• Gertow, Karl, et al. (författare)
  • Identification of the BCAR1-CFDP1-TMEM170A Locus as a Determinant of Carotid Intima-Media Thickness and Coronary Artery Disease Risk
  • 2012
  • Ingår i: Circulation : Cardiovascular Genetics. - 1942-325X .- 1942-3268. ; 5:6, s. 656-665
  • Tidskriftsartikel (refereegranskat)abstract
    • <p><strong>Background</strong></p><p>Carotid intima-media thickness (cIMT) is a widely accepted marker of subclinical atherosclerosis. To date, large-scale investigations of genetic determinants of cIMT are sparse.</p><p><strong>Methods and Results</strong></p><p>To identify cIMT-associated genes and genetic variants, a discovery analysis using the Illumina 200K CardioMetabochip was conducted in 3430 subjects with detailed ultrasonographic determinations of cIMT from the IMPROVE (Carotid Intima Media Thickness [IMT] and IMT-Progression as Predictors of Vascular Events in a High Risk European Population) study. Segment-specific IMT measurements of common carotid, bifurcation, and internal carotid arteries, and composite IMT variables considering the whole carotid tree (IMT<sub>mean</sub>, IMT<sub>max</sub>, and IMT<sub>mean-max</sub>), were analyzed. A replication stage investigating 42 single-nucleotide polymorphisms for association with common carotid IMT was undertaken in 5 independent European cohorts (total n=11 590). A locus on chromosome 16 (lead single-nucleotide polymorphism rs4888378, intronic in <em>CFDP1</em>) was associated with cIMT at significance levels passing multiple testing correction at both stages (array-wide significant discovery <em>P</em>=6.75×10<sup>−7</sup> for IMT<sub>max</sub>; replication <em>P</em>=7.24×10<sup>−6</sup> for common cIMT; adjustments for sex, age, and population substructure where applicable; minor allele frequency 0.43 and 0.41, respectively). The protective minor allele was associated with lower carotid plaque score in a replication cohort (<em>P</em>=0.04, n=2120) and lower coronary artery disease risk in 2 case-control studies of subjects with European ancestry (odds ratio [95% confidence interval] 0.83 [0.77–0.90], <em>P</em>=6.53×10<sup>−6</sup>, n=13 591; and 0.95 [0.92–0.98], <em>P</em>=1.83×10<sup>−4</sup>, n=82 297, respectively). Queries of human biobank data sets revealed associations of rs4888378 with nearby gene expression in vascular tissues (n=126–138).</p><p><strong>Conclusions</strong></p><p>This study identified rs4888378 in the <em>BCAR1-CFDP1-TMEM170A</em> locus as a novel genetic determinant of cIMT and coronary artery disease risk in individuals of European descent.</p>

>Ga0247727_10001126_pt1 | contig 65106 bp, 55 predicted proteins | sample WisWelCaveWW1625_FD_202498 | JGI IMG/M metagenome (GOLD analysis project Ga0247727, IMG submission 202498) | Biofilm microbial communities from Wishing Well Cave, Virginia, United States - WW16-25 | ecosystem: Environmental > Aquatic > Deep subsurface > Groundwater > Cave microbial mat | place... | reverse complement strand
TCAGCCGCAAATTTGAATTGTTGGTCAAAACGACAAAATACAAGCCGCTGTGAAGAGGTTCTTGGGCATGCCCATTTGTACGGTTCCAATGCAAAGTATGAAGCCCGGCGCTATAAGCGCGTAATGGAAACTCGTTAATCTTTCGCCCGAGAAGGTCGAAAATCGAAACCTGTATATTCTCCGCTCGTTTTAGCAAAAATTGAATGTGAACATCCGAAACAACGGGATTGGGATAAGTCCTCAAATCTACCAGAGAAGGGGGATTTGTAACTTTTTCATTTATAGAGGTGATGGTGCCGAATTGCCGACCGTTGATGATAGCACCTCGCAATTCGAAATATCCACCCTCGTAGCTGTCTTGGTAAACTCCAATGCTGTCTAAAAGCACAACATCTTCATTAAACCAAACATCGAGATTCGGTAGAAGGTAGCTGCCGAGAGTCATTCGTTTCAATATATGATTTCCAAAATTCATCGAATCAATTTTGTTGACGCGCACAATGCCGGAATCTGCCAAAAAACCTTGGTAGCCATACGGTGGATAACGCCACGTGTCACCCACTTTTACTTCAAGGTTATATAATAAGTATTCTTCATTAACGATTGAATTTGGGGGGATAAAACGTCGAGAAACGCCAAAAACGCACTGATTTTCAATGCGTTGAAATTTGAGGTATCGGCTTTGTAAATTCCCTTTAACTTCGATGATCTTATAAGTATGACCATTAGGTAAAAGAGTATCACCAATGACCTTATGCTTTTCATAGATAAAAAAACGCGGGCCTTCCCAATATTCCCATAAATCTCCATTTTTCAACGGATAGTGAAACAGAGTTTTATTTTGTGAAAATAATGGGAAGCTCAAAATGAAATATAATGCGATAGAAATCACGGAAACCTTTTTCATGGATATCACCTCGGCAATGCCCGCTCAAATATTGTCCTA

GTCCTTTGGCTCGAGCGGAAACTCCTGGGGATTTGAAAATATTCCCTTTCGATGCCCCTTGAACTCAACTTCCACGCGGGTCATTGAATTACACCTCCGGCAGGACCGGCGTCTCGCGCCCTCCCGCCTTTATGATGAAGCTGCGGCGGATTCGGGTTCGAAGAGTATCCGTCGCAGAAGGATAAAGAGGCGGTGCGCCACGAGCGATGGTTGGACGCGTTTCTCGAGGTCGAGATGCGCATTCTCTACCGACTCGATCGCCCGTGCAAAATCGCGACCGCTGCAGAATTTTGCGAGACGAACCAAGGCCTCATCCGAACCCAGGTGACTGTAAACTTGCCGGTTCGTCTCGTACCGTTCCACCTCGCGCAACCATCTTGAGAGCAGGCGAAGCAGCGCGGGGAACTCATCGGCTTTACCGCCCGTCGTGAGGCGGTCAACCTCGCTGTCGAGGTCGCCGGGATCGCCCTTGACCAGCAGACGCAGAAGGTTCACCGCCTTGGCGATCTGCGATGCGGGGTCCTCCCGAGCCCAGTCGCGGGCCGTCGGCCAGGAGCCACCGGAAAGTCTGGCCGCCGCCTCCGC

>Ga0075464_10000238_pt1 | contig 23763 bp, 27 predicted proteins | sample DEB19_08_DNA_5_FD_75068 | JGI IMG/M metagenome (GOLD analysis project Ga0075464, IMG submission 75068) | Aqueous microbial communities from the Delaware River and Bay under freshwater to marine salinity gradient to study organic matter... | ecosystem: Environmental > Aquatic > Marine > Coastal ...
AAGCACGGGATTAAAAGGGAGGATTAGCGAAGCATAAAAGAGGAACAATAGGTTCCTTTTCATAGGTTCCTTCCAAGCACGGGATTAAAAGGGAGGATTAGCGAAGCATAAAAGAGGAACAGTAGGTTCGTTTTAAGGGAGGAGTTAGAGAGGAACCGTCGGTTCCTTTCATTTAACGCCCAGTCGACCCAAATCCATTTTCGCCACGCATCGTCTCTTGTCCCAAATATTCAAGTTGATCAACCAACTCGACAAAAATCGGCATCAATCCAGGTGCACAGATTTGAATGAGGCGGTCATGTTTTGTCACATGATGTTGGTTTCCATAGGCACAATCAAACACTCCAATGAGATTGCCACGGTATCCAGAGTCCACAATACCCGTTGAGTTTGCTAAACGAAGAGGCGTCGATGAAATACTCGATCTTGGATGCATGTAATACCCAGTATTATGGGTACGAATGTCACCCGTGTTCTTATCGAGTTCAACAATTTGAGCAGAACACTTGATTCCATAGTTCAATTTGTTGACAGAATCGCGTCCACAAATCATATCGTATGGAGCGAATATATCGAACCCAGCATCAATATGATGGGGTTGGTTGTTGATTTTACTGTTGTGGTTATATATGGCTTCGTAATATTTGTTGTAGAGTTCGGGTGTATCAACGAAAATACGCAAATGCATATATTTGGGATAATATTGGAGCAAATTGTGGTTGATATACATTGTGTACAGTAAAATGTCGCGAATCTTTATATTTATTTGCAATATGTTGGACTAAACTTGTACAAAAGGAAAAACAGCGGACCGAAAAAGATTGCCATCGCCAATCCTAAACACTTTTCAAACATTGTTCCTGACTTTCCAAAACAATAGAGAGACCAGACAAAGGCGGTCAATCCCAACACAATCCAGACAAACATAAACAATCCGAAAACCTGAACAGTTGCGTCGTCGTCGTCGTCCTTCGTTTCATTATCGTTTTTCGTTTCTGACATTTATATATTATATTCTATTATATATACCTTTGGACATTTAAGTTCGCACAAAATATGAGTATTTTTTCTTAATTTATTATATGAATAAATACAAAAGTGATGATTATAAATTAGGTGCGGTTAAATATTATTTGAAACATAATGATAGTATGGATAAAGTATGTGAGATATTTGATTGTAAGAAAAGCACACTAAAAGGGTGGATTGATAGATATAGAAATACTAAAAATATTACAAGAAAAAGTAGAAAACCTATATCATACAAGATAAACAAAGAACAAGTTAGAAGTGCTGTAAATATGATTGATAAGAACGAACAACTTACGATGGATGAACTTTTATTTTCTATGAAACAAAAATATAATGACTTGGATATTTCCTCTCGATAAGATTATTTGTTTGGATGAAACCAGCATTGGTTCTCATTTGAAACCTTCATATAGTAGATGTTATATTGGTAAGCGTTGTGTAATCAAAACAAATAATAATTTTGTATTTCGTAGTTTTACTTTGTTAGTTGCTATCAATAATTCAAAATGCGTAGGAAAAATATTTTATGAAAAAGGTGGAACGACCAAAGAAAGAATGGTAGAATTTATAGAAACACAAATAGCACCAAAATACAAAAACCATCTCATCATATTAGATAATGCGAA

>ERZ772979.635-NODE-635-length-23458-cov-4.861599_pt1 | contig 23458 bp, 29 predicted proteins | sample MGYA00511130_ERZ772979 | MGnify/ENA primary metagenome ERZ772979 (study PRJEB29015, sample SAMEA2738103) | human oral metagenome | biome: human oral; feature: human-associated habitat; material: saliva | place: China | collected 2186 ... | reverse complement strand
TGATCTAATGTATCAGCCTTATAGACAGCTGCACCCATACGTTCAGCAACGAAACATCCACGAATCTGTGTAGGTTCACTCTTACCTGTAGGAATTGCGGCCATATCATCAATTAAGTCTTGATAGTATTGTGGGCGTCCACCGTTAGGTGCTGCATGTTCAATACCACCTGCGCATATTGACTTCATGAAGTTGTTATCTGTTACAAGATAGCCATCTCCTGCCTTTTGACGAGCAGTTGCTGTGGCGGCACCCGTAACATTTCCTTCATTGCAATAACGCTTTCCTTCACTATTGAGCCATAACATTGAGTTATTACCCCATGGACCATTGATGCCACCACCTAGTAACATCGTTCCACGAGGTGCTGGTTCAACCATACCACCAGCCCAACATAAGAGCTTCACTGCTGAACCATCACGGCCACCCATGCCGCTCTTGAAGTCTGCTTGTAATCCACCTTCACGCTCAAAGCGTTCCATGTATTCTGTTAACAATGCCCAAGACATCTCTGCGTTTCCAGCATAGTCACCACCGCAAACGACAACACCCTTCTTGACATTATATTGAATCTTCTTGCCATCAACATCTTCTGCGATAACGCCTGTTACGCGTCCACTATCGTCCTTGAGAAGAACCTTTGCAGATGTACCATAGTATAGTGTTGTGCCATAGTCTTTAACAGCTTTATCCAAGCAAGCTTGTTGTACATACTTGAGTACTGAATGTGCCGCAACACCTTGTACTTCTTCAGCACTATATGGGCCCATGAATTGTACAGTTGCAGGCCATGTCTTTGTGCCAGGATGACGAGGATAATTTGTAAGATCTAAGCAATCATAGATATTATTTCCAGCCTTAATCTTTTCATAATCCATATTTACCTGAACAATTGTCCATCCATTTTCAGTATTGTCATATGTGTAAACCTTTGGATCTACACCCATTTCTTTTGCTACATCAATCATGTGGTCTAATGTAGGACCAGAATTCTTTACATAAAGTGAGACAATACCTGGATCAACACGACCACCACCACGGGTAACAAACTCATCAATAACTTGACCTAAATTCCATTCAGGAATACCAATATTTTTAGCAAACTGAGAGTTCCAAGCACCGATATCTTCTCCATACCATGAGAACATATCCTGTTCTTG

• Gustavsson, Jaana, 1974-, et al. (författare)
  • FTO Genotype, Physical Activity, and Coronary Heart Disease Risk in Swedish Men and Women
  • 2014
  • Ingår i: Circulation: Cardiovascular Genetics. - 1942-325X .- 1942-3268. ; 7:2, s. 171-177
  • Tidskriftsartikel (refereegranskat)abstract
    • Background—Variants in the fat mass– and obesity-associated gene (FTO) predisposing to obesity and diabetes mellitus have also been associated with cardiovascular disease. Physical activity has been suggested to attenuate the FTO effect on obesity, but it is unknown whether this is also true for cardiovascular disease. Therefore, we explored whether physical activity modifies the FTO association with coronary heart disease (CHD). Methods and Results—FTO rs9939609 (T>A) polymorphism was genotyped in 2 Swedish population–based case–control studies with 1743 CHD cases and 4402 population controls (25–74 years of age; 41% women). Leisure time physical activity was assessed by questionnaires, and 3 levels were defined: low, medium, and high. Overall, carriers of the FTO A allele had an increased risk of CHD (odds ratio, 1.20; 95% confidence interval, 1.06–1.37) adjusted for age, sex, study, and body mass index. Although A-allele carriers with low physical activity had the highest CHD risk (odds ratio, 3.30; 95% confidence interval, 2.44–4.46) compared with those with TT genotype and high activity, the effects of FTO genotype and physical activity on CHD risk were approximately additive, indicating the absence of additive interaction. The stratum-specific relative risks of CHD from the A allele in subjects with low, medium, and high physical activity were odds ratio 1.11 (95% confidence interval, 0.77–1.60), 1.22 (1.04–1.44), and 1.38 (1.06–1.80), respectively, but the suggested multiplicative interaction was not significant. Conclusions—FTO rs9939609 A-allele carriers have an increased CHD risk, and the association is not counteracted by increased physical activity. (Circ Cardiovasc Genet. 2014;7:171-177.)
  • Johansson, Åsa, et al. (författare)
  • NLRC4 Inflammasome Is an Important Regulator of Interleukin-18 Levels in Patients With Acute Coronary Syndromes Genome-Wide Association Study in the PLATelet inhibition and patient Outcomes Trial (PLATO)